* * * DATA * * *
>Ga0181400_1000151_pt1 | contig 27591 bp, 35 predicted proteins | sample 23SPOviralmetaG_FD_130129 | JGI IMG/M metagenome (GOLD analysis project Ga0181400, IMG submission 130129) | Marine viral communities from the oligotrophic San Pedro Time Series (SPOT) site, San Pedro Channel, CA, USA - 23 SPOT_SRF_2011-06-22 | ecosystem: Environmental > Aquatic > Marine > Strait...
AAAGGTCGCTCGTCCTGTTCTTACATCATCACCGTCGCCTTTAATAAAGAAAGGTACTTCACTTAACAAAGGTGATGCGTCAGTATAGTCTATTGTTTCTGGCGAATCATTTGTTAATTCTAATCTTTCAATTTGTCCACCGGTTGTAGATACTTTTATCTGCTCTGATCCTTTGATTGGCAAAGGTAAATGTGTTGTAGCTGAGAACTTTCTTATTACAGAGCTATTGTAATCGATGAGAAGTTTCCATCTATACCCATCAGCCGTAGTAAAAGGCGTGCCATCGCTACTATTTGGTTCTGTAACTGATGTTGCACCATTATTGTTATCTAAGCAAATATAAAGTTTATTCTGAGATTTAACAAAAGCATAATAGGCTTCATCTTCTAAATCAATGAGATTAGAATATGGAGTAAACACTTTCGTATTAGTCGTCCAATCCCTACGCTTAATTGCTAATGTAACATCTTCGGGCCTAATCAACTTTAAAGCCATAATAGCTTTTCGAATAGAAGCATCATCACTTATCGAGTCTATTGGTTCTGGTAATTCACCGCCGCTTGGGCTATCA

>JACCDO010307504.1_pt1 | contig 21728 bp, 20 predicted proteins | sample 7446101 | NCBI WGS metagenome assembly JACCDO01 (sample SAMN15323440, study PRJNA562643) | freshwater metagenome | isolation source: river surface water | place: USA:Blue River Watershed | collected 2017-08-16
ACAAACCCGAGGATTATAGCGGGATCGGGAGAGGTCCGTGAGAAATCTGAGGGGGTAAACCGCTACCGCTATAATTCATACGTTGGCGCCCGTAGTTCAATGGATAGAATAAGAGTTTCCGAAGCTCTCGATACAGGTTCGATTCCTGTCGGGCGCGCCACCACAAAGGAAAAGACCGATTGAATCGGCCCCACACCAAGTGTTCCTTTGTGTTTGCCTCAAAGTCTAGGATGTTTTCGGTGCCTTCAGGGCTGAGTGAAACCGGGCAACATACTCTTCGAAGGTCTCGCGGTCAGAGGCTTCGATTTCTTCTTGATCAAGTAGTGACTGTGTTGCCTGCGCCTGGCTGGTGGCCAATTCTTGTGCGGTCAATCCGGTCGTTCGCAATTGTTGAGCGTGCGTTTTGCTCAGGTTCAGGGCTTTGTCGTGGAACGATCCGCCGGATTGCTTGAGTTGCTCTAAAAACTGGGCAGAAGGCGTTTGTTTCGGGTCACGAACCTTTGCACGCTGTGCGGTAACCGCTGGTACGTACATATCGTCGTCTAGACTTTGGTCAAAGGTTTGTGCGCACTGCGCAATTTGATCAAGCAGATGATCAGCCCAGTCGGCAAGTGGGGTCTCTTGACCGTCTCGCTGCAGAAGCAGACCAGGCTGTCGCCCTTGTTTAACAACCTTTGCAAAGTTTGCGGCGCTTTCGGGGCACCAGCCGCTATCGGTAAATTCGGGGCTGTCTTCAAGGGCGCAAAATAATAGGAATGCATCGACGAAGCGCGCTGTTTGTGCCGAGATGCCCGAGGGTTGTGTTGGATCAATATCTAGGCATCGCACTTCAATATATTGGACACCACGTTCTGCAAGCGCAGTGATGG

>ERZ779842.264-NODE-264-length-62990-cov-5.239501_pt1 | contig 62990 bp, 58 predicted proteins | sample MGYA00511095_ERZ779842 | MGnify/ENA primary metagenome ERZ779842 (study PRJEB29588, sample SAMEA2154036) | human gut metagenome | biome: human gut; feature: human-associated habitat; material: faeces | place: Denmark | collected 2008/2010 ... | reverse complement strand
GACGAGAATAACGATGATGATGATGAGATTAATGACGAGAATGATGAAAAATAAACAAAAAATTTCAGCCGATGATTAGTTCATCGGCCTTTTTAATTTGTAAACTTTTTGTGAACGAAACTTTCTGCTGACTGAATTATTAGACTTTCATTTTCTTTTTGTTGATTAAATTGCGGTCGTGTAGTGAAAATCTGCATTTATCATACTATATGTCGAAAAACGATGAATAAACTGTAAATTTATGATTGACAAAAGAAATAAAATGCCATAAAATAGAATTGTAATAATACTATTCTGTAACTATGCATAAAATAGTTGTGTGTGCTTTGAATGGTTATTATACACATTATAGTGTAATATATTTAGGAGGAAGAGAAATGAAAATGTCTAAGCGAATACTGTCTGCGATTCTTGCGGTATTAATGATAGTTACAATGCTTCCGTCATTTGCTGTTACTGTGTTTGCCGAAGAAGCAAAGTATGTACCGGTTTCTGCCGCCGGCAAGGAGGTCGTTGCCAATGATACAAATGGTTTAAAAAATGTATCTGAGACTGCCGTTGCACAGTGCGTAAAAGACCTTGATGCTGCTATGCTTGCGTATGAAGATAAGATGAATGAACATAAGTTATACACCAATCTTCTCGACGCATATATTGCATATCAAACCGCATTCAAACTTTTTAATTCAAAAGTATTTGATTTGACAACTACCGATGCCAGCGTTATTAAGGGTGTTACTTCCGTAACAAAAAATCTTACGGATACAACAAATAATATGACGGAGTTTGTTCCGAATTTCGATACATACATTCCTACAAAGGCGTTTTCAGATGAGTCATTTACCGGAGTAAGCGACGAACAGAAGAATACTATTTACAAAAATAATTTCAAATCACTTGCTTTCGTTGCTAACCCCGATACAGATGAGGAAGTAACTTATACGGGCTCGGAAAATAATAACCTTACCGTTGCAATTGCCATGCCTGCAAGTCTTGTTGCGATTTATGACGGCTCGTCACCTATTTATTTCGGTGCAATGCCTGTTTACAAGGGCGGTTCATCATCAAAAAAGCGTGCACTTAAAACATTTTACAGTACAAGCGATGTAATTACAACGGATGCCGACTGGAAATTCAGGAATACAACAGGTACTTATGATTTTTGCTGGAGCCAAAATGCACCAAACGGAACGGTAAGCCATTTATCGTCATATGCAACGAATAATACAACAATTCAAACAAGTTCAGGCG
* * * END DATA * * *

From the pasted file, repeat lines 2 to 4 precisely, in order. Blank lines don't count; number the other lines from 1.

AAAGGTCGCTCGTCCTGTTCTTACATCATCACCGTCGCCTTTAATAAAGAAAGGTACTTCACTTAACAAAGGTGATGCGTCAGTATAGTCTATTGTTTCTGGCGAATCATTTGTTAATTCTAATCTTTCAATTTGTCCACCGGTTGTAGATACTTTTATCTGCTCTGATCCTTTGATTGGCAAAGGTAAATGTGTTGTAGCTGAGAACTTTCTTATTACAGAGCTATTGTAATCGATGAGAAGTTTCCATCTATACCCATCAGCCGTAGTAAAAGGCGTGCCATCGCTACTATTTGGTTCTGTAACTGATGTTGCACCATTATTGTTATCTAAGCAAATATAAAGTTTATTCTGAGATTTAACAAAAGCATAATAGGCTTCATCTTCTAAATCAATGAGATTAGAATATGGAGTAAACACTTTCGTATTAGTCGTCCAATCCCTACGCTTAATTGCTAATGTAACATCTTCGGGCCTAATCAACTTTAAAGCCATAATAGCTTTTCGAATAGAAGCATCATCACTTATCGAGTCTATTGGTTCTGGTAATTCACCGCCGCTTGGGCTATCA

>JACCDO010307504.1_pt1 | contig 21728 bp, 20 predicted proteins | sample 7446101 | NCBI WGS metagenome assembly JACCDO01 (sample SAMN15323440, study PRJNA562643) | freshwater metagenome | isolation source: river surface water | place: USA:Blue River Watershed | collected 2017-08-16
ACAAACCCGAGGATTATAGCGGGATCGGGAGAGGTCCGTGAGAAATCTGAGGGGGTAAACCGCTACCGCTATAATTCATACGTTGGCGCCCGTAGTTCAATGGATAGAATAAGAGTTTCCGAAGCTCTCGATACAGGTTCGATTCCTGTCGGGCGCGCCACCACAAAGGAAAAGACCGATTGAATCGGCCCCACACCAAGTGTTCCTTTGTGTTTGCCTCAAAGTCTAGGATGTTTTCGGTGCCTTCAGGGCTGAGTGAAACCGGGCAACATACTCTTCGAAGGTCTCGCGGTCAGAGGCTTCGATTTCTTCTTGATCAAGTAGTGACTGTGTTGCCTGCGCCTGGCTGGTGGCCAATTCTTGTGCGGTCAATCCGGTCGTTCGCAATTGTTGAGCGTGCGTTTTGCTCAGGTTCAGGGCTTTGTCGTGGAACGATCCGCCGGATTGCTTGAGTTGCTCTAAAAACTGGGCAGAAGGCGTTTGTTTCGGGTCACGAACCTTTGCACGCTGTGCGGTAACCGCTGGTACGTACATATCGTCGTCTAGACTTTGGTCAAAGGTTTGTGCGCACTGCGCAATTTGATCAAGCAGATGATCAGCCCAGTCGGCAAGTGGGGTCTCTTGACCGTCTCGCTGCAGAAGCAGACCAGGCTGTCGCCCTTGTTTAACAACCTTTGCAAAGTTTGCGGCGCTTTCGGGGCACCAGCCGCTATCGGTAAATTCGGGGCTGTCTTCAAGGGCGCAAAATAATAGGAATGCATCGACGAAGCGCGCTGTTTGTGCCGAGATGCCCGAGGGTTGTGTTGGATCAATATCTAGGCATCGCACTTCAATATATTGGACACCACGTTCTGCAAGCGCAGTGATGG